An over-arching goal of the multi-year Biologic Analog Science Associated with Lava Terrains (BASALT) project is to iteratively develop, implement, and evaluate concepts of operations (ConOps) and supporting capabilities intended to enable and enhance human exploration of Mars. Geological and biological scientific fieldwork is being conducted during four total deployments at two high-fidelity Mars analogs, all within simulated Mars mission conditions that are based on current architectural assumptions for Mars exploration missions. Specific capabilities being evaluated include the use of mobile science platforms, extravehicular informatics, communication and navigation packages, advanced science mission planning tools, and scientifically-relevant instrument packages to achieve the project goals. This paper describes the planning, execution, and results of the first field deployment, referred to as BASALT 1, which consisted of a series of 12 simulated extravehicular activities (EVAs) on the lava terrains of Craters of the Moon, Idaho. Scientific objectives of the EVAs related to determination of how microbial communities and habitability correlate with the physical and geochemical characteristics of chemically-altered basalt environments. The concept of operations (ConOps) and capabilities deployed and tested during BASALT 1 were based on extensive data from previous NASA trade studies and analog testing, and the primary research question was whether those ConOps and capabilities would work acceptably when performing real (non-simulated) biological and geological scientific exploration under four different communication scenarios. Specifically, communication latencies of 5 and 15 minutes one-way light time (OWLT) were tested; these delays fall within the range of 4 to 22 minute OWLT delays that would be experienced during a Mars mission. Science operations were also conducted under low bandwidth conditions (0.512 Mb/s uplink, 1.54 Mb/s downlink), representing a conservative and affordable flight data rate, and a higher bandwidth case (5.0 Mb/s uplink, 10.0 Mb/s downlink), representing an upgraded human mission capability that would require additional infrastructure and technology development. In all conditions, two EVA crewmembers communicated with two intravehicular (IV) crewmembers with high bandwidth and near-zero communication latency, simulating communication among crewmembers on Mars. EVA crewmembers wore simulated EVA informatics backpacks including communication systems, position tracking, hand-held field spectrometers, cameras, and sample collection tools. Bidirectional communication between crewmembers ("Mars") and a Mission Support Center ("Earth"), staffed by a team of science and operations experts, was subject to the aforementioned latency and bandwidth constraints. This paper presents the synthesized results of the BASALT 1 deployment with respect to ConOps and capabilities assessment. Evaluation of the ConOps and capabilities was accomplished through a combination of network analytical data, completion of scientific objectives, ethnographic observations, planned versus actual timeline data, and collection of subjective ratings and comments using the same methodology employed during multiple previous NASA analog tests. In addition to assessing the acceptability of the ConOps and capabilities from scientific and operational perspectives, the extent to which specific capabilities enabled or enhanced the science operations was also evaluated. These data will provide a basis for prioritization of capability development for future BASALT deployments and, ultimately, future human exploration missions.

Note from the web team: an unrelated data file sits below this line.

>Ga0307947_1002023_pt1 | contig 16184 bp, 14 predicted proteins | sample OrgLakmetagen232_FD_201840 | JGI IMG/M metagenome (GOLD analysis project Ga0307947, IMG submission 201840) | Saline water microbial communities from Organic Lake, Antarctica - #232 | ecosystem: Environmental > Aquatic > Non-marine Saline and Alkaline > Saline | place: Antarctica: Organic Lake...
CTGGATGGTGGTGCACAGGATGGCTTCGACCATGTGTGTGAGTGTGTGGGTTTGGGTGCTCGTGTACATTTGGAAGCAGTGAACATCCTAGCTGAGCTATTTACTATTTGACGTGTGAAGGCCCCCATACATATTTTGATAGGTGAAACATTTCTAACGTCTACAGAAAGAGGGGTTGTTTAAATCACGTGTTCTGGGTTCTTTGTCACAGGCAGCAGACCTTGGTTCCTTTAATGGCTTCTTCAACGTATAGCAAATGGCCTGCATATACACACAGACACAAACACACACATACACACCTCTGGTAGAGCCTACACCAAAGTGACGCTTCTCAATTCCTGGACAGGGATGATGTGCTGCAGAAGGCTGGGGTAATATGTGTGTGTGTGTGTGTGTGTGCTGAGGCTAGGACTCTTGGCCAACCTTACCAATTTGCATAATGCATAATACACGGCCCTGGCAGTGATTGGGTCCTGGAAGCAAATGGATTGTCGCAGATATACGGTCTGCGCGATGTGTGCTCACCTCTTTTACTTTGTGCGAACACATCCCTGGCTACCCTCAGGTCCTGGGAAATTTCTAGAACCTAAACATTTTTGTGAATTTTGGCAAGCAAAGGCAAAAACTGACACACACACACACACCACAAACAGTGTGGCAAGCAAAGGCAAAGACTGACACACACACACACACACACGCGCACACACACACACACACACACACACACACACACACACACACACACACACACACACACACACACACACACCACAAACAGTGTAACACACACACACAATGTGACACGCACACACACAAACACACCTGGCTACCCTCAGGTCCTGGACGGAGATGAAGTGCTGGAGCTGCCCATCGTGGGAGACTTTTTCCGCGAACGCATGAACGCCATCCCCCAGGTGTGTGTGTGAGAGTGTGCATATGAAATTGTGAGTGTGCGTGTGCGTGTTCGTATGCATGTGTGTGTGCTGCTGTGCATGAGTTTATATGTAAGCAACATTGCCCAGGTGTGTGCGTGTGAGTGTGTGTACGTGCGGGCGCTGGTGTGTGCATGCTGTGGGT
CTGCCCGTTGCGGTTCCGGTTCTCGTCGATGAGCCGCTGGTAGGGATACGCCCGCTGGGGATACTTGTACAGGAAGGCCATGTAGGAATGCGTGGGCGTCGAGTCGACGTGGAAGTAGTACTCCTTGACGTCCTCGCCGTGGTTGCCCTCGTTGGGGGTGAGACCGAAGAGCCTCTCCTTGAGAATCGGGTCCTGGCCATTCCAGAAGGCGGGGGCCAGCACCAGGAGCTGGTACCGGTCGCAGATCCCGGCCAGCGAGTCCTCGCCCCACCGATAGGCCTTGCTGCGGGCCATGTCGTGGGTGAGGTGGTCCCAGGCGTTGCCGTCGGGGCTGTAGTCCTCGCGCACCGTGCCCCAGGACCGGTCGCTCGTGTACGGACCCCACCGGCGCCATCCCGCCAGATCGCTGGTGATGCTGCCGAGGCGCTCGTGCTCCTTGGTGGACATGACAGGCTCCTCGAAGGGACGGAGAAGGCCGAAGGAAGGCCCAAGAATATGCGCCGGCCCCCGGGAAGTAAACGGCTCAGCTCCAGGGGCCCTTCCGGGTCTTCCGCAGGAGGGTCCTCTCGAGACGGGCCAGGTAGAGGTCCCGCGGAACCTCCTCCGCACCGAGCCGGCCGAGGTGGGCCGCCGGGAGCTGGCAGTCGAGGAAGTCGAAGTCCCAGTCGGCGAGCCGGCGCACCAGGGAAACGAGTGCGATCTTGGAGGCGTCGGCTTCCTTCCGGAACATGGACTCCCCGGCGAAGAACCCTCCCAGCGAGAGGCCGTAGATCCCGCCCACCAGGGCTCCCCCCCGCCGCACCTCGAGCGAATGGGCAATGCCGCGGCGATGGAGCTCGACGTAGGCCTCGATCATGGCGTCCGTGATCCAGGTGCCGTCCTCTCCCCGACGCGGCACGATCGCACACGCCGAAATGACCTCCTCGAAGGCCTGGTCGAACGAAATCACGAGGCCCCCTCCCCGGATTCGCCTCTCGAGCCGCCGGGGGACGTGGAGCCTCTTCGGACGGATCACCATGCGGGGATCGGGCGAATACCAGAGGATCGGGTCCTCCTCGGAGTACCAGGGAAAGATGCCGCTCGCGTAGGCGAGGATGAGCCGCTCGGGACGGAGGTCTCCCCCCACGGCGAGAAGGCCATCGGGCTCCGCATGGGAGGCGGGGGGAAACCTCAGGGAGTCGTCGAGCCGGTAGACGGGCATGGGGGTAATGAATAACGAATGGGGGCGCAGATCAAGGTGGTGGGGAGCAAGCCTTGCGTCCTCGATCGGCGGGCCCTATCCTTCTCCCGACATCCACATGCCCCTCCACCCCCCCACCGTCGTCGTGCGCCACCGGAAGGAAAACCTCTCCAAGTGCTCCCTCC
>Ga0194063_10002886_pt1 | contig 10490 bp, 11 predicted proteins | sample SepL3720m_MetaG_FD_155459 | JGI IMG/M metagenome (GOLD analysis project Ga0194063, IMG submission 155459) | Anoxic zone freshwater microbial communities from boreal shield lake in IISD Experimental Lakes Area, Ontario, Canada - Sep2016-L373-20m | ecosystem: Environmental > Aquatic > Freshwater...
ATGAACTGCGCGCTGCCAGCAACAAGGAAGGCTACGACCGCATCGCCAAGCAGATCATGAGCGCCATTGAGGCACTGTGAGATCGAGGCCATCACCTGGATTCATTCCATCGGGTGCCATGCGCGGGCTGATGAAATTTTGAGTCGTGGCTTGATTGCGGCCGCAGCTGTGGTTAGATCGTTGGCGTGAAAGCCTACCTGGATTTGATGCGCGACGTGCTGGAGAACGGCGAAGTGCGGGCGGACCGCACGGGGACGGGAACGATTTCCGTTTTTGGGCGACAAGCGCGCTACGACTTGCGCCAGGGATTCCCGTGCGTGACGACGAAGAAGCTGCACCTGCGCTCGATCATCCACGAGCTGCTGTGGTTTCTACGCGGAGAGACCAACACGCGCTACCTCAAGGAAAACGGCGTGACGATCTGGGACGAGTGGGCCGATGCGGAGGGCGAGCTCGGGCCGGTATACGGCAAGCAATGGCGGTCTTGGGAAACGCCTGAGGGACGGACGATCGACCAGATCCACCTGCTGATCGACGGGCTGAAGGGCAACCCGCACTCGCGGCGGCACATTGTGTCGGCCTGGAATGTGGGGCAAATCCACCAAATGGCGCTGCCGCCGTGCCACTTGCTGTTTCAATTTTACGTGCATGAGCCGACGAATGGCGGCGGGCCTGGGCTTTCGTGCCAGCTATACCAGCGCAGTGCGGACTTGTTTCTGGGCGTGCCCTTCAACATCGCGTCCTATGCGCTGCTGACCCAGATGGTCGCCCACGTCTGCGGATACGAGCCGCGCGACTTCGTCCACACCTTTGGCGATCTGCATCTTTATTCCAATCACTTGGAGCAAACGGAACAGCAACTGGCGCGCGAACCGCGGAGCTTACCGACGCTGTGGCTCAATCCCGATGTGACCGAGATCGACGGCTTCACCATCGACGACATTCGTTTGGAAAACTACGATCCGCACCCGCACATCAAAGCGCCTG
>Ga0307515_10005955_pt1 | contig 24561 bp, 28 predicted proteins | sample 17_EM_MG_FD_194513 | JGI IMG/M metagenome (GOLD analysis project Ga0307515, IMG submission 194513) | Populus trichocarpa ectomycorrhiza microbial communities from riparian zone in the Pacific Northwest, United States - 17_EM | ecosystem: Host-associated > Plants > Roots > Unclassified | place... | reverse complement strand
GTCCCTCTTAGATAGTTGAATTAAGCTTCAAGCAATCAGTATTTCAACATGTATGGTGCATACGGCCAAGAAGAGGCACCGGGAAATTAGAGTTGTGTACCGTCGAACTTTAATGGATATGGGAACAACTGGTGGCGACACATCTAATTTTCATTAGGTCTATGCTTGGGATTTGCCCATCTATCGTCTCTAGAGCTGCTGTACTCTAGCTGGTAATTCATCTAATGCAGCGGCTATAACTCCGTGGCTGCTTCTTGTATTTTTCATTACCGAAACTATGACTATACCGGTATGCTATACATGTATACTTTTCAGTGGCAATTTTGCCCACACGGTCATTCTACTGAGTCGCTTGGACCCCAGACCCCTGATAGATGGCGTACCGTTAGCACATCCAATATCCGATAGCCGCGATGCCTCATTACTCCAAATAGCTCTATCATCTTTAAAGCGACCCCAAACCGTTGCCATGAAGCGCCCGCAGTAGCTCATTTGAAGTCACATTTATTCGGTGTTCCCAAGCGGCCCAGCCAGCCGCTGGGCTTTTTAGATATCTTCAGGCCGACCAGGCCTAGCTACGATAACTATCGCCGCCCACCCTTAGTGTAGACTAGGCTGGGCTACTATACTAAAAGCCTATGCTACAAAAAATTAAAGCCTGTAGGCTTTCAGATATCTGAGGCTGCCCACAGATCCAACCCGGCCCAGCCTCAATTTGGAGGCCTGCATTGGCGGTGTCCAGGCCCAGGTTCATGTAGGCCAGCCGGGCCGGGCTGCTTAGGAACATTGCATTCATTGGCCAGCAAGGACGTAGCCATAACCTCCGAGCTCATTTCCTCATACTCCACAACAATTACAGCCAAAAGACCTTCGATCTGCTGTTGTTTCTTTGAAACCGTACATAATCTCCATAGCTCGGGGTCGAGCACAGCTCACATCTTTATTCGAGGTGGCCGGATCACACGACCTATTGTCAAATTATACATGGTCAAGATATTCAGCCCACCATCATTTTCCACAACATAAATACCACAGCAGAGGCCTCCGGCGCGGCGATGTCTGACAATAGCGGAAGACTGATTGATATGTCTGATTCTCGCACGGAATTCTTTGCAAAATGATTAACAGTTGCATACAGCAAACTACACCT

Man/System Technology and Life Support
Space Transportation and Safety
IEEE Aerospace Conference 2017; 4-11 Mar. 2017; Big Sky, MT; United States